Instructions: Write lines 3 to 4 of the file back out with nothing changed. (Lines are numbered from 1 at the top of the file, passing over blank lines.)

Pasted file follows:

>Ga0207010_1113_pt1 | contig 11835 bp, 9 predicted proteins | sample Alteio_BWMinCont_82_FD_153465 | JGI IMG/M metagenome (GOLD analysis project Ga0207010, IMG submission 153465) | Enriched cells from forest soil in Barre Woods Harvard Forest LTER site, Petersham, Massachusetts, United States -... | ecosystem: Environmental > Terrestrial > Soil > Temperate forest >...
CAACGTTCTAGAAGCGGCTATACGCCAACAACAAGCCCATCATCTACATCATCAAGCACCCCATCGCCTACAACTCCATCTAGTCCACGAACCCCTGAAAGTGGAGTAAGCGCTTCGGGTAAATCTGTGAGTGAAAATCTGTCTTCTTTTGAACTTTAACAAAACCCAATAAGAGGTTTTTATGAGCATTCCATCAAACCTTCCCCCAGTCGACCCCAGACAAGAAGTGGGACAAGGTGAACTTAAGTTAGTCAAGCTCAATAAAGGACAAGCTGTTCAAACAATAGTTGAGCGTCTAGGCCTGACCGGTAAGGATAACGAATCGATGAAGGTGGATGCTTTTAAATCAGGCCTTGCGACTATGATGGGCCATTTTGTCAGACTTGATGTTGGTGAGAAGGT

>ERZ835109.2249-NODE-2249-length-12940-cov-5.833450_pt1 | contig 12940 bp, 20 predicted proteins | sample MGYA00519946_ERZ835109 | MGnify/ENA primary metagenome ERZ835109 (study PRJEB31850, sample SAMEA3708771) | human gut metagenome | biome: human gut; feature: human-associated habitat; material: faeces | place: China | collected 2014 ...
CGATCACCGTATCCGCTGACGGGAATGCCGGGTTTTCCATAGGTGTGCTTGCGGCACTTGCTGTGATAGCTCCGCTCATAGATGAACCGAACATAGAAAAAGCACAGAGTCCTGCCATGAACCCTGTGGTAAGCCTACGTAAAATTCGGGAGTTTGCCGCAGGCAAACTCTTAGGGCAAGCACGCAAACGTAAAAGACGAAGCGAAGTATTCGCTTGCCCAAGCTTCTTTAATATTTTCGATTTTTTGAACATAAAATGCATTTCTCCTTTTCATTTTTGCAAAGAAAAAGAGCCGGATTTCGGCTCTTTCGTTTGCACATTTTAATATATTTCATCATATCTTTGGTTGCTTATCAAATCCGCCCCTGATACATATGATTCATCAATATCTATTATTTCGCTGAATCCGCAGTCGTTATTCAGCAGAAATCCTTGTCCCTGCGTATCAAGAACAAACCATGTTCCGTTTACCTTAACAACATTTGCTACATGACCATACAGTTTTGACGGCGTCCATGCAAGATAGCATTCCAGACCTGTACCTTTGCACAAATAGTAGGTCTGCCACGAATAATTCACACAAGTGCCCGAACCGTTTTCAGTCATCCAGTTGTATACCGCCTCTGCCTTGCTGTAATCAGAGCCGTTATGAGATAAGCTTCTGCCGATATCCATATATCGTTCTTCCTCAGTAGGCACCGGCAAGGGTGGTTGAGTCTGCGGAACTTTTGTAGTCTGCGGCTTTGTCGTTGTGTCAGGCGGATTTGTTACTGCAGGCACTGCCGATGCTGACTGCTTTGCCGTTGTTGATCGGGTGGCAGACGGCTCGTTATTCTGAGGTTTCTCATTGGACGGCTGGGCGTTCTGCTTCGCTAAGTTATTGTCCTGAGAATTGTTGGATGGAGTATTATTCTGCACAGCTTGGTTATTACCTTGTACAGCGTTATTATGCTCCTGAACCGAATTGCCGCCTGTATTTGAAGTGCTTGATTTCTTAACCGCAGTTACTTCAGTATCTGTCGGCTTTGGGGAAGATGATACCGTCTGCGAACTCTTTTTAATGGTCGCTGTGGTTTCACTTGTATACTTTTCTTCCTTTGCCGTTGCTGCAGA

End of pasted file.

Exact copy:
>ERZ835109.2249-NODE-2249-length-12940-cov-5.833450_pt1 | contig 12940 bp, 20 predicted proteins | sample MGYA00519946_ERZ835109 | MGnify/ENA primary metagenome ERZ835109 (study PRJEB31850, sample SAMEA3708771) | human gut metagenome | biome: human gut; feature: human-associated habitat; material: faeces | place: China | collected 2014 ...
CGATCACCGTATCCGCTGACGGGAATGCCGGGTTTTCCATAGGTGTGCTTGCGGCACTTGCTGTGATAGCTCCGCTCATAGATGAACCGAACATAGAAAAAGCACAGAGTCCTGCCATGAACCCTGTGGTAAGCCTACGTAAAATTCGGGAGTTTGCCGCAGGCAAACTCTTAGGGCAAGCACGCAAACGTAAAAGACGAAGCGAAGTATTCGCTTGCCCAAGCTTCTTTAATATTTTCGATTTTTTGAACATAAAATGCATTTCTCCTTTTCATTTTTGCAAAGAAAAAGAGCCGGATTTCGGCTCTTTCGTTTGCACATTTTAATATATTTCATCATATCTTTGGTTGCTTATCAAATCCGCCCCTGATACATATGATTCATCAATATCTATTATTTCGCTGAATCCGCAGTCGTTATTCAGCAGAAATCCTTGTCCCTGCGTATCAAGAACAAACCATGTTCCGTTTACCTTAACAACATTTGCTACATGACCATACAGTTTTGACGGCGTCCATGCAAGATAGCATTCCAGACCTGTACCTTTGCACAAATAGTAGGTCTGCCACGAATAATTCACACAAGTGCCCGAACCGTTTTCAGTCATCCAGTTGTATACCGCCTCTGCCTTGCTGTAATCAGAGCCGTTATGAGATAAGCTTCTGCCGATATCCATATATCGTTCTTCCTCAGTAGGCACCGGCAAGGGTGGTTGAGTCTGCGGAACTTTTGTAGTCTGCGGCTTTGTCGTTGTGTCAGGCGGATTTGTTACTGCAGGCACTGCCGATGCTGACTGCTTTGCCGTTGTTGATCGGGTGGCAGACGGCTCGTTATTCTGAGGTTTCTCATTGGACGGCTGGGCGTTCTGCTTCGCTAAGTTATTGTCCTGAGAATTGTTGGATGGAGTATTATTCTGCACAGCTTGGTTATTACCTTGTACAGCGTTATTATGCTCCTGAACCGAATTGCCGCCTGTATTTGAAGTGCTTGATTTCTTAACCGCAGTTACTTCAGTATCTGTCGGCTTTGGGGAAGATGATACCGTCTGCGAACTCTTTTTAATGGTCGCTGTGGTTTCACTTGTATACTTTTCTTCCTTTGCCGTTGCTGCAGA